I made a joke with some people at the TAS event that one day SpaceShipOne will be sent up to save stranded ISS astronauts. It makes me wonder what kind of private redundancy the US government is taking for future missions.

I guess one thing to be a little cautious about is that despite SpaceShipOne’s success, we haven’t had an orbital project that has been successful in that style of private enterprise It would be nice to see that happen. I know that there’s a lot of interest…!

Now I know the answer to this question… but a lot do not… When samples are found, How will they be analyzed? Who gets the credit for finding the samples?

The first person who identifies an interstellar dust particle will be acknowledged on the website (and probably will be much in demand for interviews from the media!), will have the privilege of naming the particle, and will be a co-author on any papers that WE (at UCB) publish on the analysis of the particle. Also, although we are precluded from paying for travel expenses, we will invite those who discover particles AND the top performers to our lab for a hands-on tour.

We have some fun things, including micromachines.

How many people/participants do you expect to have?

About 113,000 have preregistered on our website. Frankly, I don’t have a clue how many will actually volunteer and do a substantial amount of searching. We’ve never done this before, after all!

One last thing I want to say … well, two. First, we are going to special efforts not to do any searching ourselves before we go “live”. It would not be fair to all the volunteers for us to get a jumpstart on the search. All we are doing is looking at a few random views to make sure that the focus and illumination are good. (And we haven’t seen anything — no surprise at all!) Also, the attitude for this should be “Have Fun”. If you’re not having fun doing it, stop and do something else! A good maxim for life in general!

Ontario Votes 2007: Interview with Family Coalition Party candidate Bill Bernhardt, Kitchener Centre


Thursday, October 4, 2007

Bill Bernhardt is running for the Family Coalition Party in the Ontario provincial election, in the Kitchener Centre riding. Wikinews’ Nick Moreau interviewed him regarding his values, his experience, and his campaign.

Please note that Bill provided his answers in “ALL CAPS”; due to the time constraints of this election coverage, it remains in this typographic style.

Stay tuned for further interviews; every candidate from every party is eligible, and will be contacted. Expect interviews from Liberals, Progressive Conservatives, New Democratic Party members, Ontario Greens, as well as members from the Family Coalition, Freedom, Communist, Libertarian, and Confederation of Regions parties, as well as independents.

Cleveland, Ohio clinic performs US’s first face transplant


Thursday, December 18, 2008

A team of eight transplant surgeons in Cleveland Clinic in Ohio, USA, led by reconstructive surgeon Dr. Maria Siemionow, age 58, have successfully performed the first almost total face transplant in the US, and the fourth globally, on a woman so horribly disfigured due to trauma, that cost her an eye. Two weeks ago Dr. Siemionow, in a 23-hour marathon surgery, replaced 80 percent of her face, by transplanting or grafting bone, nerve, blood vessels, muscles and skin harvested from a female donor’s cadaver.

The Clinic surgeons, in Wednesday’s news conference, described the details of the transplant but upon request, the team did not publish her name, age and cause of injury nor the donor’s identity. The patient’s family desired the reason for her transplant to remain confidential. The Los Angeles Times reported that the patient “had no upper jaw, nose, cheeks or lower eyelids and was unable to eat, talk, smile, smell or breathe on her own.” The clinic’s dermatology and plastic surgery chair, Francis Papay, described the nine hours phase of the procedure: “We transferred the skin, all the facial muscles in the upper face and mid-face, the upper lip, all of the nose, most of the sinuses around the nose, the upper jaw including the teeth, the facial nerve.” Thereafter, another team spent three hours sewing the woman’s blood vessels to that of the donor’s face to restore blood circulation, making the graft a success.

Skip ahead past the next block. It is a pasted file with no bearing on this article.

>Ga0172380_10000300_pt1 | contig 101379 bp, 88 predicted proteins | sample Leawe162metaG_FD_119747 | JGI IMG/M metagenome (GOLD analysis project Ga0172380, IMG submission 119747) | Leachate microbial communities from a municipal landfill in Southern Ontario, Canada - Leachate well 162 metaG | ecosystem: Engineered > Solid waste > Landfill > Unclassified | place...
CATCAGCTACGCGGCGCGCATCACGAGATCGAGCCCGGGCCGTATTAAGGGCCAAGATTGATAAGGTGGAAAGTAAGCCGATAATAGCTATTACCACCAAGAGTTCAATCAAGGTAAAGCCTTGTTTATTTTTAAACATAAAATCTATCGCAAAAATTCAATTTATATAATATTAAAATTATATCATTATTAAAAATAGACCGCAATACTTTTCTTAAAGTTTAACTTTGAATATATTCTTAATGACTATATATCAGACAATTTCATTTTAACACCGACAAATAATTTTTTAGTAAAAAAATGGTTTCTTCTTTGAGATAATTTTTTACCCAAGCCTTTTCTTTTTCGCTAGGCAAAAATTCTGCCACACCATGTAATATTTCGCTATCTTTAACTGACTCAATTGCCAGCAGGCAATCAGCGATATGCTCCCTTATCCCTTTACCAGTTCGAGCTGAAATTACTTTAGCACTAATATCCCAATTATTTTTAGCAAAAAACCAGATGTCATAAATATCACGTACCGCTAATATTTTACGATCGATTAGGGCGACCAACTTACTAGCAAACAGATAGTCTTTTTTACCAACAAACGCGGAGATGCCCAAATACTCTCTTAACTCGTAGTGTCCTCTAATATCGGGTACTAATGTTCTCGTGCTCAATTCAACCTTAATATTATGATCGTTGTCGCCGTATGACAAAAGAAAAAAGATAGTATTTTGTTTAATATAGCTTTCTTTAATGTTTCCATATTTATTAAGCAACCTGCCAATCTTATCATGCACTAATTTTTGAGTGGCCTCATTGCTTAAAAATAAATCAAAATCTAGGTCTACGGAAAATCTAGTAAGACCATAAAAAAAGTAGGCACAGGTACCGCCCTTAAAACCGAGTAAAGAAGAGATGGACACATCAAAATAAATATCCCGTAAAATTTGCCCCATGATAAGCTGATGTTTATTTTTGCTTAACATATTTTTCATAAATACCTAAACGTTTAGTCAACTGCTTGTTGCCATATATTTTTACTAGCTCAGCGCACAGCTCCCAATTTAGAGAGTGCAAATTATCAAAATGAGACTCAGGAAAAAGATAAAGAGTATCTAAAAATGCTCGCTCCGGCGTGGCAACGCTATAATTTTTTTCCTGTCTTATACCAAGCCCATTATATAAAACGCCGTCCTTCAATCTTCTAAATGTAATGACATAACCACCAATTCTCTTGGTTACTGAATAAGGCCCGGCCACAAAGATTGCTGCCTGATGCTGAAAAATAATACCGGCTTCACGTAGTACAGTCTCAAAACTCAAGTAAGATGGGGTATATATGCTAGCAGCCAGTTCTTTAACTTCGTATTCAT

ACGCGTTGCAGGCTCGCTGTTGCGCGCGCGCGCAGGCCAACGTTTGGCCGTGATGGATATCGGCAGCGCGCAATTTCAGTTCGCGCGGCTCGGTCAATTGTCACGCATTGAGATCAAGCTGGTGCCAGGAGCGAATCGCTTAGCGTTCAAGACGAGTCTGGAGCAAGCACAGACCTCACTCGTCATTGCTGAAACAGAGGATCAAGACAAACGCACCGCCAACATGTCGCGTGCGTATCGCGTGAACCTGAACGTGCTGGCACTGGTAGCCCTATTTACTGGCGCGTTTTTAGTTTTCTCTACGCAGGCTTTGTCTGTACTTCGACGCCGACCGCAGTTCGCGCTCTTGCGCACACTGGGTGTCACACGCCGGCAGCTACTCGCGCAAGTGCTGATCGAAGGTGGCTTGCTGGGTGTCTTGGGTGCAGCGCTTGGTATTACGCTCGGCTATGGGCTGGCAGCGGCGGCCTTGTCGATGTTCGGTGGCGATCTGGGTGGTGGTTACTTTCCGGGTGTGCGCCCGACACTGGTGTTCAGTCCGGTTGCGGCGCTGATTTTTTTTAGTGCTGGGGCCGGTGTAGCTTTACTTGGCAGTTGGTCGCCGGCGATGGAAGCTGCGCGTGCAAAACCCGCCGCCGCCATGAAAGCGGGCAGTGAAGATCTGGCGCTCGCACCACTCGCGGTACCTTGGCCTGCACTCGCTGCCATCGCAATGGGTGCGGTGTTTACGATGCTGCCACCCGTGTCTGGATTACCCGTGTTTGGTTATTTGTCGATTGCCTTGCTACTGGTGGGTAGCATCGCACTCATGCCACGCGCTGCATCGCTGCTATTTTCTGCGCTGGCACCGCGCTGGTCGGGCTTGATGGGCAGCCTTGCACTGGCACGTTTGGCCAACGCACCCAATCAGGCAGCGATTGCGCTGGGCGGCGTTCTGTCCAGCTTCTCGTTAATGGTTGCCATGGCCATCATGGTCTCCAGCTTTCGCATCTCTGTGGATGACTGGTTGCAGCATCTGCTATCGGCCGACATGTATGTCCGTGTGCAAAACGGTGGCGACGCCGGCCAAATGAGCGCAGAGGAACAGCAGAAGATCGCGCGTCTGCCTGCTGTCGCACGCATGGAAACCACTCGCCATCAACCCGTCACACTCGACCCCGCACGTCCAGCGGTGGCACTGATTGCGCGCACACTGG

The New York Times reported that “three partial face transplants have been performed since 2005, two in France and one in China, all using facial tissue from a dead donor with permission from their families.” “Only the forehead, upper eyelids, lower lip, lower teeth and jaw are hers, the rest of her face comes from a cadaver; she could not eat on her own or breathe without a hole in her windpipe. About 77 square inches of tissue were transplanted from the donor,” it further described the details of the medical marvel. The patient, however, must take lifetime immunosuppressive drugs, also called antirejection drugs, which do not guarantee success. The transplant team said that in case of failure, it would replace the part with a skin graft taken from her own body.

Dr. Bohdan Pomahac, a Brigham and Women’s Hospital surgeon praised the recent medical development. “There are patients who can benefit tremendously from this. It’s great that it happened,” he said.

Leading bioethicist Arthur Caplan of the University of Pennsylvania withheld judgment on the Cleveland transplant amid grave concerns on the post-operation results. “The biggest ethical problem is dealing with failure — if your face rejects. It would be a living hell. If your face is falling off and you can’t eat and you can’t breathe and you’re suffering in a terrible manner that can’t be reversed, you need to put on the table assistance in dying. There are patients who can benefit tremendously from this. It’s great that it happened,” he said.